Saturday, December 11, 2010

Objections to the lessons of Santa's Naughty and Nice List

"He's making a list And checking it twice;
Gonna find out Who's naughty and nice
Santa Claus is coming to town
He sees you when you're sleeping
He knows when you're awake
He knows if you've been bad or good
So be good for goodness sake!"
-- from "Santa Claus is Coming to Town" by J. Fred Coots and Haven Gillespie, 1934

There's definitely this concept that Santa Claus has this list that he keeps "score" with all year to determine which kids get gifts and which kids don't...or in some cases coal.

This time of year there's always the mathematician who wants to account for the speed at which Santa would have to travel in order to bring gifts around the world on Christmas eve.

Of course, rarely do those mathematicians try to consider who's naughty and who's nice. What if Santa's rules were so stringent that no one was worthy of a toy from his workshop and as a result parents filled the role of Santa by providing gifts for their children instead so that there naughty-list child wouldn't feel bad.

In fact, I guess that's one of the affirmations of Santa to consider is that getting a gift from Santa would affirm that you are "good enough" to make his list.

I must disclose that I am a scrooge when it comes to Santa Claus as part of the Christmas tradition. I find him an unappealing part of the holiday, and whether it's stockings or trips to sit on his lap at the mall, I will gladly skip the whole thing. And part of my disdain is this Naughty or Nice list.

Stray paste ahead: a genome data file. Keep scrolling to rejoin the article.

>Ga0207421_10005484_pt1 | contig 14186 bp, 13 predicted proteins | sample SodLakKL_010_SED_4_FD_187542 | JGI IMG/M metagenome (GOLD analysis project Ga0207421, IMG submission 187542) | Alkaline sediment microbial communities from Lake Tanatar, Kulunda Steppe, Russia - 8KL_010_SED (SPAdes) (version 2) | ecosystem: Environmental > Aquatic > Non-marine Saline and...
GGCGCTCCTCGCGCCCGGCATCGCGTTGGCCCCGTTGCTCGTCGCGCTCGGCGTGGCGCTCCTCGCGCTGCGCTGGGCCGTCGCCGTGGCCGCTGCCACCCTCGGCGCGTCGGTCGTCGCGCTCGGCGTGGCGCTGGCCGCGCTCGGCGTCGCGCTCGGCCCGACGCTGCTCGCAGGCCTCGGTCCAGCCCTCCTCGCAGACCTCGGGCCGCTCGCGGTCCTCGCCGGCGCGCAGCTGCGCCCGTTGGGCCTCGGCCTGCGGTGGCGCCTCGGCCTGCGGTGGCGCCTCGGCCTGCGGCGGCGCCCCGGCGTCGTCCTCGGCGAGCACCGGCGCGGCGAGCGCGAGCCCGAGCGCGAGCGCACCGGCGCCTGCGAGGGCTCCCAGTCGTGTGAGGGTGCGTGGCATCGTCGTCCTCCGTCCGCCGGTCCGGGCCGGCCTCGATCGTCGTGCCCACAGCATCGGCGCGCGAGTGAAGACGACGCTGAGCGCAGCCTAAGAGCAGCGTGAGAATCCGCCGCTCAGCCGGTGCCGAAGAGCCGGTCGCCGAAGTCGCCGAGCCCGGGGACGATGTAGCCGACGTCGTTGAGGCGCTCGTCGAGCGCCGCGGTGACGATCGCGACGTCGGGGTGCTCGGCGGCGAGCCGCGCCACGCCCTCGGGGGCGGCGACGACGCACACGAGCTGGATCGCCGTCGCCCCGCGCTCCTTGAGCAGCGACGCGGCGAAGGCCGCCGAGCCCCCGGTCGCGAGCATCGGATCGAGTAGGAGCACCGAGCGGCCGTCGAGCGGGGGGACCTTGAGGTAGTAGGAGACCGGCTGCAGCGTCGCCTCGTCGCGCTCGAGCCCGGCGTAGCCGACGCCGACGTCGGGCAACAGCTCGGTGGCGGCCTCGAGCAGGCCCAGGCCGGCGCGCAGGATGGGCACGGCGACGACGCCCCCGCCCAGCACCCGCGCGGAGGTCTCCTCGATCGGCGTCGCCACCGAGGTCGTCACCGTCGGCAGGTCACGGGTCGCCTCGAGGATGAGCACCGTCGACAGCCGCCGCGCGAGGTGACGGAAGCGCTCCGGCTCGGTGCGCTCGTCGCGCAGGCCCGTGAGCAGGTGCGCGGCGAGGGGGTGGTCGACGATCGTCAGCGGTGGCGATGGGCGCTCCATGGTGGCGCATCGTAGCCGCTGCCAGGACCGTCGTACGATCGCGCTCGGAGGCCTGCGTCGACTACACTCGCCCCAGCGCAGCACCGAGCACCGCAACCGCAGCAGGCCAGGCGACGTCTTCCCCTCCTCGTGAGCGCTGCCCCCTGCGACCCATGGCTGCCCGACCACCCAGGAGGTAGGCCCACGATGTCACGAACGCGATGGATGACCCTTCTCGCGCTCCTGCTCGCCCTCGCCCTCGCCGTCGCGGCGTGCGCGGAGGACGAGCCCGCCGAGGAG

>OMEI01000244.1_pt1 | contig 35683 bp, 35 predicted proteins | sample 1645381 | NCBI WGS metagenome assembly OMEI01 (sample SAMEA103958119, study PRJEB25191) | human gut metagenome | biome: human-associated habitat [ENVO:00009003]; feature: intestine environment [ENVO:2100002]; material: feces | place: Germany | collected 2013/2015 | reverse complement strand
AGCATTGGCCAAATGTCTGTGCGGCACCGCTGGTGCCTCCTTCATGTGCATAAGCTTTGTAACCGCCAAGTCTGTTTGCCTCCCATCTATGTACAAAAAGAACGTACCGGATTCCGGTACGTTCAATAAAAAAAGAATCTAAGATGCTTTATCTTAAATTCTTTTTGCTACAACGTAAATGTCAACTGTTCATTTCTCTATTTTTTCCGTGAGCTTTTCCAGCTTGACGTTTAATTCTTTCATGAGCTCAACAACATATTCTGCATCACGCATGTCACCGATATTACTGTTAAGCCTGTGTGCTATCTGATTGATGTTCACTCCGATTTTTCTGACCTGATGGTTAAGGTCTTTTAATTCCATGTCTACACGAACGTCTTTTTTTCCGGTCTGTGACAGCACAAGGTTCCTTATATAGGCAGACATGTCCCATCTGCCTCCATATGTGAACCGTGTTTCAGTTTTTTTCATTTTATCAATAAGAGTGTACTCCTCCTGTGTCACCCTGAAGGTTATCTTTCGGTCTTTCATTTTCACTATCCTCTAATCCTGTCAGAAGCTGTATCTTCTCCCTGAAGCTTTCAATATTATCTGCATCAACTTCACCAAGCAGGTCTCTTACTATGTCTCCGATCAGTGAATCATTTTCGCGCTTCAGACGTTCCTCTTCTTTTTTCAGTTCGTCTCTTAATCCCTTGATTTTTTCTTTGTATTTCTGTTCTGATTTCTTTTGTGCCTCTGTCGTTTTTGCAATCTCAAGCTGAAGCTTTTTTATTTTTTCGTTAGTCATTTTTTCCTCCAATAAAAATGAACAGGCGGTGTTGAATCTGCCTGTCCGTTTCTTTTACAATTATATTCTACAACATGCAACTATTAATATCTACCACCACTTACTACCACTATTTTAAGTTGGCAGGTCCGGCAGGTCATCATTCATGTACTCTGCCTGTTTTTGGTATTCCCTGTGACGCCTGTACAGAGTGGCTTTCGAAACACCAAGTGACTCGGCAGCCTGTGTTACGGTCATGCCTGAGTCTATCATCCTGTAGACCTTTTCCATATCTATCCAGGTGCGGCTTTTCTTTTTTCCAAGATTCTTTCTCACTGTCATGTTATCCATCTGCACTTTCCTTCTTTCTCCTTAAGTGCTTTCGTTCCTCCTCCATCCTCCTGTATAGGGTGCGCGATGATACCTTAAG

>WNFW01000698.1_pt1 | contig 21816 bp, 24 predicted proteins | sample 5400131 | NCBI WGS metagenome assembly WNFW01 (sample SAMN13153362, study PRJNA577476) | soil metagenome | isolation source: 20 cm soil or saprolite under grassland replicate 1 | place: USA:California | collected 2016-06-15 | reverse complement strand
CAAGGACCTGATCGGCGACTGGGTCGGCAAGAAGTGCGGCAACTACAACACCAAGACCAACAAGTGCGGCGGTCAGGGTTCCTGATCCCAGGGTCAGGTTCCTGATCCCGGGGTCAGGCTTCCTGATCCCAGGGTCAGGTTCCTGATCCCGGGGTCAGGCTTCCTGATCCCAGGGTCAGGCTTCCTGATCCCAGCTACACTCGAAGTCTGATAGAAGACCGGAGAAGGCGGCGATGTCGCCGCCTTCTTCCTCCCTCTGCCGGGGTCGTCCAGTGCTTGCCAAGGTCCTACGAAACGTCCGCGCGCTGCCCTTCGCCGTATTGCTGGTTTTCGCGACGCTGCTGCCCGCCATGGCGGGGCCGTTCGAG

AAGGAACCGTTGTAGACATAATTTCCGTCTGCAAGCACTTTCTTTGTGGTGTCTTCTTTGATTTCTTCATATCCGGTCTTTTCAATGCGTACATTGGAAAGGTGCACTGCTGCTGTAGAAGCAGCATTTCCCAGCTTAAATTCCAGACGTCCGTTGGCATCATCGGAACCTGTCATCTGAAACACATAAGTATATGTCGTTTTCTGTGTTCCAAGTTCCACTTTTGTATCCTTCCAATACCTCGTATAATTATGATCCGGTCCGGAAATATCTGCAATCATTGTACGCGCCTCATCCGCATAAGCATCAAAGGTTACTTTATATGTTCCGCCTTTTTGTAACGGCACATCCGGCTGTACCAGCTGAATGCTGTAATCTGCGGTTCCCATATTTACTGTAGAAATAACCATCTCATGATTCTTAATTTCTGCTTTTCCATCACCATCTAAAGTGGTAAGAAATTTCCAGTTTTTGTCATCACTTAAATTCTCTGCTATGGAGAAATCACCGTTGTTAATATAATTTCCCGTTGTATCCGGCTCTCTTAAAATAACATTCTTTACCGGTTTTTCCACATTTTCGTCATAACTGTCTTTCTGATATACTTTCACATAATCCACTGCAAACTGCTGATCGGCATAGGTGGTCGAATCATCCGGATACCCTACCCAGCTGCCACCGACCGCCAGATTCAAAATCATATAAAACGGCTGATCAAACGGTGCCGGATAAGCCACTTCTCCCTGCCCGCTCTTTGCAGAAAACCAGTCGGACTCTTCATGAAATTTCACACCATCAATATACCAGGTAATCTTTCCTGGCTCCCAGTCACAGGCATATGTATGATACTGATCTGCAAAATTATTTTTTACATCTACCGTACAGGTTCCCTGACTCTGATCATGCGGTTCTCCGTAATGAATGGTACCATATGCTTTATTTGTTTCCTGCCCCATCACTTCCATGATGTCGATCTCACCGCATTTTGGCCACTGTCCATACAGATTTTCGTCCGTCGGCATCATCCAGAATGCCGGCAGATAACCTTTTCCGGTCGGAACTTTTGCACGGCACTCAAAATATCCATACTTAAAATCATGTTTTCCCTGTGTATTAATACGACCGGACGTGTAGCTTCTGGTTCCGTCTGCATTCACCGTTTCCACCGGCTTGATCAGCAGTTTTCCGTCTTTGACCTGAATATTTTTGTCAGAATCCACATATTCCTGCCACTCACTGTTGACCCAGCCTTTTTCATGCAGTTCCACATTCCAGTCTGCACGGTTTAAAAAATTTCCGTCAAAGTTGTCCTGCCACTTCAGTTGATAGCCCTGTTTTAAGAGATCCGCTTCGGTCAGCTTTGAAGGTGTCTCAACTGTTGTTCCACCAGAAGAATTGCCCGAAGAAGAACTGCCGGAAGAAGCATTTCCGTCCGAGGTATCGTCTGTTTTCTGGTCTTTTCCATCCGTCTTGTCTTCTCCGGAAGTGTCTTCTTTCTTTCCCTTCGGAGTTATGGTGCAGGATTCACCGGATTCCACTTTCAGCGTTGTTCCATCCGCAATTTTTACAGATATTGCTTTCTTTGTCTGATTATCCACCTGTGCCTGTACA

I find this list morally objectionable because it presents an ideological concept of measurement of our "good-ness" in a way that conflicts with my own personal Christian view points of good (we're all sinners who are redeemed by God to do good).

Further not only is Santa prevent a relativistic view of good and evil, this relativistic list skews towards the fact that we are generally "good enough."

Sure, we've heard parents at the department stores threatening that Santa won't bringing them any toys because of their poor behavior, but the threats are empty. I've never heard of a parent choosing to not fill the stocking of their five or eight year old child due to their behavior.

So the threat of the naughty list, is empty, and thus we present a concept that everyone is good...except of course people who kill people and rob houses. Otherwise, everyone else is just fine. my a scrooge, I can take it. But this naughty and nice list is just something that bothers me about the holiday season.
Pictured above is Tim Allen in the film The Santa Clause

1 comment:

Anonymous said...

Too bad that you were always on the naughty list...